Mr Ali

post thumbnailBefore We Forget / Lien Foundation

This case concerns a man with neurological and physical impairments in the aftermath of a stroke, who is cared for by his wife Mdm Siti, and by Enziroh, a foreign domestic worker. When Mr Ali’s home care plan falls apart repeatedly, what should hospital staff do differently?

Mr Ali

‘Take care, Mdm Siti.  Please follow up with the clinic next week about your husband’s appointments.’

Ms Aisha, a medical social worker, has just completed Mr Ali’s discharge procedure from a community hospital; this was his third hospitalisation since his first stroke the previous year. After they have stepped away from the patient’s bedside, her colleague, Dr Ng, says, ‘I hope the discharge plan works this time.’

‘I know, I know,’ Aisha responded, ‘At least we persuaded the patient’s wife to hire a domestic helper. Mr Ali could be cared for in a nursing home, but the family was not open to that when I mentioned it. They have two daughters in KL and a son in Australia, but no one here. And they don’t want to spend more on other services, now that they’re paying for a maid.’

‘Well, we do what we can while they’re here, then we send them home and hope for the best. Okay, who’s next on the list?’


Eight weeks later, Mdm Siti once again wakes up in the middle of the night. She calls to Enziroh, an Indonesian domestic worker who now lives with Mr Ali and Mdm Siti in their four-room HDB government flat. They speak in Malay.

‘Enzi! Enzi! Wake up! Come quickly! The bed is wet again. We have to change his clothes and sheets. Help me lift him. Why must it always happen at this hour?’

‘Yes, Ma’am. Let me do. You are not well.’

‘He doesn’t want you to do it. Just do as I say. I am fine. Just a bit out of breath, I think because I have been waking up all these nights.’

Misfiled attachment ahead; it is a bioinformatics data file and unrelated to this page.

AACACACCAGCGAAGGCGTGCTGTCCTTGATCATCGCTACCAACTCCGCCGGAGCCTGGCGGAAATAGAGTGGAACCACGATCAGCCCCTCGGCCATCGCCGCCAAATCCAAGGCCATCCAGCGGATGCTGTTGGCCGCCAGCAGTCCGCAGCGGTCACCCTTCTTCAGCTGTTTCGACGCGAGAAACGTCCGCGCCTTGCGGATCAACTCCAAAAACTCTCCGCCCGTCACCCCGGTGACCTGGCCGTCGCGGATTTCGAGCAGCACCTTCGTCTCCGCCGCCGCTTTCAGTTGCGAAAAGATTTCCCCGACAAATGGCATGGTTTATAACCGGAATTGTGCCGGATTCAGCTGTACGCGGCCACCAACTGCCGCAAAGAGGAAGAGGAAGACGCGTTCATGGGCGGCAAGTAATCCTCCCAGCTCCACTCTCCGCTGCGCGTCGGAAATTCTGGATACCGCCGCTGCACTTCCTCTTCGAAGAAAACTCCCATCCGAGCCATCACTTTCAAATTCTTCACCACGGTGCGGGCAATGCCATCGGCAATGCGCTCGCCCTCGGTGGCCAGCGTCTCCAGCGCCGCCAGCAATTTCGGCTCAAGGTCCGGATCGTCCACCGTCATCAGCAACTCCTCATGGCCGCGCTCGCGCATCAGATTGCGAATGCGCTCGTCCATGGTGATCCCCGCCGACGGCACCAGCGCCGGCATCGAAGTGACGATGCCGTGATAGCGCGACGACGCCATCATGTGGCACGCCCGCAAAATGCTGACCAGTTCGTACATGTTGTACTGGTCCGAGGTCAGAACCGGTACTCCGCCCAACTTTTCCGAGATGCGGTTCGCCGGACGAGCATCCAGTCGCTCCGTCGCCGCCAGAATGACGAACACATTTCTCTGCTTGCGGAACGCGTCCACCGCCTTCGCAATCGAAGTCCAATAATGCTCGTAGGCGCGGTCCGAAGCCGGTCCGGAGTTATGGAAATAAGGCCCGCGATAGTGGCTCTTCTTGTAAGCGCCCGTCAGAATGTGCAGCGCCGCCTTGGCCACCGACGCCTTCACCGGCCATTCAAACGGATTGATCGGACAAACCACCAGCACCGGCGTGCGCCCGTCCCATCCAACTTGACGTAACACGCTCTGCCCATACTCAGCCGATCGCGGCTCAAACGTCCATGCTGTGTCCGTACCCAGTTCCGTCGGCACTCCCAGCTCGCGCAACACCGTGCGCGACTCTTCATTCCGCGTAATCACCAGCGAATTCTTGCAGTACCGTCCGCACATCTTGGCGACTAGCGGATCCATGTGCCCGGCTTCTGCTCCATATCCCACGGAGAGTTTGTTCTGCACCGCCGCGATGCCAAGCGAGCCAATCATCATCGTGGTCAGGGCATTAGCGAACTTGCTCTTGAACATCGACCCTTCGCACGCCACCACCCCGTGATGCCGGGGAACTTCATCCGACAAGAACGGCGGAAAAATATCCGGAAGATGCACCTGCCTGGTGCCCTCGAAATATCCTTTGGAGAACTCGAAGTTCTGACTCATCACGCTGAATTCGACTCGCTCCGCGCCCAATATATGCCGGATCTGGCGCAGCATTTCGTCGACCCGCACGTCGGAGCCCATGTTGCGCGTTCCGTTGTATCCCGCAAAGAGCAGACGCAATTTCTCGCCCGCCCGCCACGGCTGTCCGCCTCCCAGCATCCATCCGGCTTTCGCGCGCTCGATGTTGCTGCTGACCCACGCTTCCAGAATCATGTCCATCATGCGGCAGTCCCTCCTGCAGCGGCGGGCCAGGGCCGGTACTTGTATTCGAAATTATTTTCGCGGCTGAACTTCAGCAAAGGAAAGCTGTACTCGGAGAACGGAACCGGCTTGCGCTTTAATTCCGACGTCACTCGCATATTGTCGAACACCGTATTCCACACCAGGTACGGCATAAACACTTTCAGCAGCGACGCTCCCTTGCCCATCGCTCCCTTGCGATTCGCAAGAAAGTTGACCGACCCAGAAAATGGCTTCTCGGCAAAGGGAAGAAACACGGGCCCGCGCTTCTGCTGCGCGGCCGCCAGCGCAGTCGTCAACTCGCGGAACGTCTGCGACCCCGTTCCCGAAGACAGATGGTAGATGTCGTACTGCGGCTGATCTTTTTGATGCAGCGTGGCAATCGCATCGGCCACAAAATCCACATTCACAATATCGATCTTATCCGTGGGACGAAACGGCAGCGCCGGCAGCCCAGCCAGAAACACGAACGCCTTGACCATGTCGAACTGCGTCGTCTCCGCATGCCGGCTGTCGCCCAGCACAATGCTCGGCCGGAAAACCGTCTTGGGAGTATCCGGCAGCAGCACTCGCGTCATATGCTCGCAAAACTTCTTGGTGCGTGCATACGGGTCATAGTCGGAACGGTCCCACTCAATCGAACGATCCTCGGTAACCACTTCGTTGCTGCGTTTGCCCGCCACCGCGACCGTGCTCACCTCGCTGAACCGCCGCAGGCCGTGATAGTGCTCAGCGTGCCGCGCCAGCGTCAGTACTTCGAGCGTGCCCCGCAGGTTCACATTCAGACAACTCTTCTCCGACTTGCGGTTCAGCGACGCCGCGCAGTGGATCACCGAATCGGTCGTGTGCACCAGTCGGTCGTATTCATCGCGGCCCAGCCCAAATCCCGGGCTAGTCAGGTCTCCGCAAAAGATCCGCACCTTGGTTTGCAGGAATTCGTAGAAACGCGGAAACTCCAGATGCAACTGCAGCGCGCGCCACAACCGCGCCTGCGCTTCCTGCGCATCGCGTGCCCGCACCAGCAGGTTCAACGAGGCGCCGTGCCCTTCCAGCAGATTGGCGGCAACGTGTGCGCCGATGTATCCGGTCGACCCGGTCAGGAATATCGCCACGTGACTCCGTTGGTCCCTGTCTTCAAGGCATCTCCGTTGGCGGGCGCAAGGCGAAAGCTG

Three weeks later, the members of a discharge team at an acute care hospital meet to discuss a pending transfer concerning Mr Ali.

‘Okay, let me review the notes. Mr Ali, aged 78, was admitted through the A&E five days ago. The admitting physician recorded that he was slightly dehydrated and also constipated. He had been discharged from a community hospital a few months ago, after his second stroke. As far as we know, he has never gone for physiotherapy – no transport, probably. He’s just been at home.’

‘His wife, Mdm Siti, aged 73, is the primary caregiver, and there’s a domestic helper. Mdm Siti has a few medical problems too – diabetes, uncontrolled hypertension – she could get a stroke herself. The physician who admitted Mr Ali recorded that the maid told one of the nurses that Mdm Siti was having trouble breathing. I asked Mdm Siti about that but she was annoyed and said the maid was wrong. I hope I didn’t get that maid into trouble.’

‘So it’s clear that Mr Ali needs to return to the community hospital to get some physio. Perhaps he can get some mobility back, maybe even use a walking frame. He needs help with personal care – bathing, toileting, dressing, making sure he eats.’

‘Well, he’s right back where he was a few months ago. It doesn’t sound like things are going to change at home once he’s discharged again.’

‘So, what should we do?’

Supporting older people and their caregivers at home

Commentary by Jacqueline Chin and Nancy Berlinger

How can community care services help families?

Services aimed at supporting ageing or chronically-ill Singaporeans in their homes may not, in reality, touch the lives of people who cannot afford to pay out-of-pocket for services, or cannot as yet foresee the ways in which everyday life changes after the onset of illness, disability, or frailty and dementia. In the aftermath of a second stroke, Mr Ali appears to have been confined to his flat for months, with a spouse who urgently needs respite, and a newly-employed foreign domestic worker in lieu of a nursing home placement.